According to Gallup, 37% of U.S. workers telecommute. That number has been steadily growing since the digital revolution started to take hold in the early 1990s. Even if you aren’t telecommuting now, it’s possible that you will be in the near future.
With today’s digital tools and with software capable operating in the cloud, for many workers, the need to go into the office is limited. However, working from home can create its own challenges: you are not right next to your coworkers to have a conversation about a project; you have distractions around the house, such as the cat that apparently decided to be really needy today; and most office documents are not stored in your home. I personally have experienced these issue, having worked at home for years, and I have a few suggestions to make working from home easier:
1. A cooperative employer is essential.
First and foremost, you need the cooperation of your employer (unless, of course, you are self-employed and can call your own shots). Many employers are seeing the benefits of a flexible workforce and have become very supportive of the idea. However, depending on your job role, your boss may get irritated when you are out of the office. Moreover, your IT support staff will probably not be interested in supporting your home computer. If you are issued a company laptop, use that. Having your employer and support staff onboard is essential for home office success.
2. Have a dedicated space in your home for work.
This can eliminate a lot of distractions. I have an office in the basement of our house. The door to the basement is shut so the cat and dog can do their own thing (that doesn’t involve knocking over things on my desk). I have no windows and the kitchen is pretty far away. I have the convenience of being at home while avoiding some of the things that can cause a lack of motivation and focus at home.
3. Invest in communications tools.
When I say “invest,” I mean spend some time setting up free tools. My office frequently has about 30-50% of the staff working from home on any given day. We use Skype pretty heavily, which allows for text chat, voice/video chat, and even screen sharing. Another great screen sharing application that I have used is Join.me. It has a free version that has always worked well for my projects with clients. Additional chat services include Google chat and even Facebook.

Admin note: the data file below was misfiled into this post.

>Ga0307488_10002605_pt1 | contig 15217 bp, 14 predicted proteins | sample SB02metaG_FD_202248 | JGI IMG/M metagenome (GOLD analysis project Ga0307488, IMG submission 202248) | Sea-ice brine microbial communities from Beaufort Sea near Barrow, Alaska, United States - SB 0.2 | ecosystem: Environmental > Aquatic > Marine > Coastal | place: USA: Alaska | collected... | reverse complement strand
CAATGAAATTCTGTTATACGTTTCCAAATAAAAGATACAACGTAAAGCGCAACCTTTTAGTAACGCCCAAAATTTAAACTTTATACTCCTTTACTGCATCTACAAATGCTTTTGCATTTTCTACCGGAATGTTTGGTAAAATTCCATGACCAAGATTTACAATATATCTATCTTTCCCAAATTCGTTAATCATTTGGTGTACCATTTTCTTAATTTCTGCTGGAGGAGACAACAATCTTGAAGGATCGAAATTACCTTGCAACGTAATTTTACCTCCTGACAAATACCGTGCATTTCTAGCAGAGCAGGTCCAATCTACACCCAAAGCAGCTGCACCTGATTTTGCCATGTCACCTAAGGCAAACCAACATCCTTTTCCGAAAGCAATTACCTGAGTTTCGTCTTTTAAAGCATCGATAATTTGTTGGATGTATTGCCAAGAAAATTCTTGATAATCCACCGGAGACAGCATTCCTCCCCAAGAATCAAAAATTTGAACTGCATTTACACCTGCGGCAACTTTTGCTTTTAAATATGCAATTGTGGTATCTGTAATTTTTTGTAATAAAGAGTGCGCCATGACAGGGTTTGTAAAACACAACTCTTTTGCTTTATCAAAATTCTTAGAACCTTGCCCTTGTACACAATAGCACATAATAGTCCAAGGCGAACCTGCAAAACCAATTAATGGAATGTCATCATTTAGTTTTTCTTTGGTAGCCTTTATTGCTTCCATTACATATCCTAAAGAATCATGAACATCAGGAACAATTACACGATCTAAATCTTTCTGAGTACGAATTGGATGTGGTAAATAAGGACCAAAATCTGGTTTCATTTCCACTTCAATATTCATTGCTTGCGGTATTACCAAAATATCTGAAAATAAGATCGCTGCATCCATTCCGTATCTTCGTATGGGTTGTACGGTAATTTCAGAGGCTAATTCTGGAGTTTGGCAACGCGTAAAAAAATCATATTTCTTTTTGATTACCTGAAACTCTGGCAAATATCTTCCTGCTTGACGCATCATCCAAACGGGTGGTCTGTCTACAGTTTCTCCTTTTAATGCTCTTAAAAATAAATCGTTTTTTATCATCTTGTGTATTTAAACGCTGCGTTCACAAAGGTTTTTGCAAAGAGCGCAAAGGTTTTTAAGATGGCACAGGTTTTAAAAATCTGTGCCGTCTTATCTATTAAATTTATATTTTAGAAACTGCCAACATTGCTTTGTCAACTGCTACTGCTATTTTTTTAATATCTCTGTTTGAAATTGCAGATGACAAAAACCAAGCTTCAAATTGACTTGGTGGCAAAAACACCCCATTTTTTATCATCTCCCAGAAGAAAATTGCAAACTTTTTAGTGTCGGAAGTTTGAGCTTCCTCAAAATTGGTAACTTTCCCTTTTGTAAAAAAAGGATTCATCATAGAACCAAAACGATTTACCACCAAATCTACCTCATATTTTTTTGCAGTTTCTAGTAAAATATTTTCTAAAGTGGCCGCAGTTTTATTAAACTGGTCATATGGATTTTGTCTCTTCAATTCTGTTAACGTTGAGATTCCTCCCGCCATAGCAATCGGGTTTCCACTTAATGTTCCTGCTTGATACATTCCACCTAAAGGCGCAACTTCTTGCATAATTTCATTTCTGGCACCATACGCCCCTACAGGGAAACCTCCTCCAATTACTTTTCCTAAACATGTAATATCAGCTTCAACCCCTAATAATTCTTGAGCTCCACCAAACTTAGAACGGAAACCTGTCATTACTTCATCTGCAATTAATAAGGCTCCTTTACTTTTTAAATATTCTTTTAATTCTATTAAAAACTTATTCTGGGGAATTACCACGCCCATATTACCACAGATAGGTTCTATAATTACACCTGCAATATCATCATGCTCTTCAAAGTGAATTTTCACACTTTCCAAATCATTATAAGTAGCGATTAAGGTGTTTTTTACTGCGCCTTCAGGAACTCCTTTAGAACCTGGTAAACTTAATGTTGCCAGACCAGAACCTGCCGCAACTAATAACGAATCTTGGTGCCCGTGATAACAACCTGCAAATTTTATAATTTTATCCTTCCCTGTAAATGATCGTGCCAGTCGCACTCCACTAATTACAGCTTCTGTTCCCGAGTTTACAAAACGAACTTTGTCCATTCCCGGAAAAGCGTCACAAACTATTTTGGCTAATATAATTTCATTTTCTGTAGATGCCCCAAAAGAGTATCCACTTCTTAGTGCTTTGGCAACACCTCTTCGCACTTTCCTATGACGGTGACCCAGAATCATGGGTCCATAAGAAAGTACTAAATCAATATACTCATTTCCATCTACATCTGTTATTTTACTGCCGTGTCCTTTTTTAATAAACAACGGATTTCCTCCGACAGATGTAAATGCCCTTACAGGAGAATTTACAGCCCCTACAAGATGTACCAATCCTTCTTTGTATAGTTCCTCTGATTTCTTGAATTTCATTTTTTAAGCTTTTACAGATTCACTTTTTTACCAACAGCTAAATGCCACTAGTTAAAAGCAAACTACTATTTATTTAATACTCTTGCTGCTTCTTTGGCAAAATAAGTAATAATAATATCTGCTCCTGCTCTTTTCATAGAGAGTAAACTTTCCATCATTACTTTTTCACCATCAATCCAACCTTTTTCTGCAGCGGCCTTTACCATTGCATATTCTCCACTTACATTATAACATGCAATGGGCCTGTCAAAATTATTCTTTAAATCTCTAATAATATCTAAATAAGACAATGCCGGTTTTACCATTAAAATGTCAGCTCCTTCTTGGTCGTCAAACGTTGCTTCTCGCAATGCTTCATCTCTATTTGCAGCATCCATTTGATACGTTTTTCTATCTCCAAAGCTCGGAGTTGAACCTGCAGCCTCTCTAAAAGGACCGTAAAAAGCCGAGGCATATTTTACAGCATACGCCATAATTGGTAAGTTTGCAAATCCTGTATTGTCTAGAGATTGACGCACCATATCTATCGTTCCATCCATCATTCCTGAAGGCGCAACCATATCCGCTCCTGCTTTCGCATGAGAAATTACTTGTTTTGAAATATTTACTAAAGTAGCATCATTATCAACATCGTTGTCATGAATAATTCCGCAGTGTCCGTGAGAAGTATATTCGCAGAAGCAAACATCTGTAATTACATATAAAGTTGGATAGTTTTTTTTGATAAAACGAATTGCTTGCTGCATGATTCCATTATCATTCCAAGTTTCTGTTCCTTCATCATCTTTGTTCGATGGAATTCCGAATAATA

4. Be willing to use video chat when necessary.
There is a benefit to actually seeing the faces of clients and coworkers; it’s easier to make a stronger personal connection. However, there a couple of issues when doing a video chat from home. First of all, you need to be mindful of what is in the background. You don’t want to show a messy kitchen, an inappropriate poster, or kids fighting. Second, one of the advantages of working from home is not having to dress up. Employers shouldn’t force people who are working at home all day to spend 30 minutes preparing with ties and make-up for a 5-minute video call.
5. Have reliable hardware to support remote conferencing.
Get a good microphone, speakers, and webcam. Clients, fellow employees, and especially your boss will get annoyed very quickly if they your mic keeps dying out, so a nice headset goes a long way. While they may be a little awkward to wear, the mic will be right up to your face and will pick up less background noise. The recipients will have a better time hearing you as well. You can find some fairly inexpensive sets online, like this Logitech headset on Amazon.
6. Make sure your files are accessible from home and the office.
There is nothing more frustrating than not having the right version of the file you are working on. Fortunately, you have several options. You can use a cloud-based storage application such as Dropbox, Box.net, or Google Docs. Many of them allow you to integrate directly with your local file system. For example, a Google Docs folder will appear just as any other folder might. Your files will then be completely in sync. I have also been successfully using Carbonite for years as a dual backup service and remote file access.
7. Avoid the “out of sight, out of mind” trap that you may fall into if you work remotely a lot.
When I work remotely (or when my boss works remotely), I make sure I check in frequently. I don’t just mean calling or sending an email with status updates (although that is a good idea). I make sure my work gets checked in online, I stay proactive in reporting potential problems or opportunities, and I still try to exceed expectations.
Working from a home office carries a lot of benefits. Many workers report that they are often more productive from home, and they save on gas, car wear and tear, and expensive ties (my home office has a strict dress code of “casual”). Just keep in mind that as a remote employee you still have responsibilities to your employer and clients. Follow some of these tips above to excel at working from home.
Share some tricks you have found that make working from home productive in the comments section below. I would love to hear some more tips!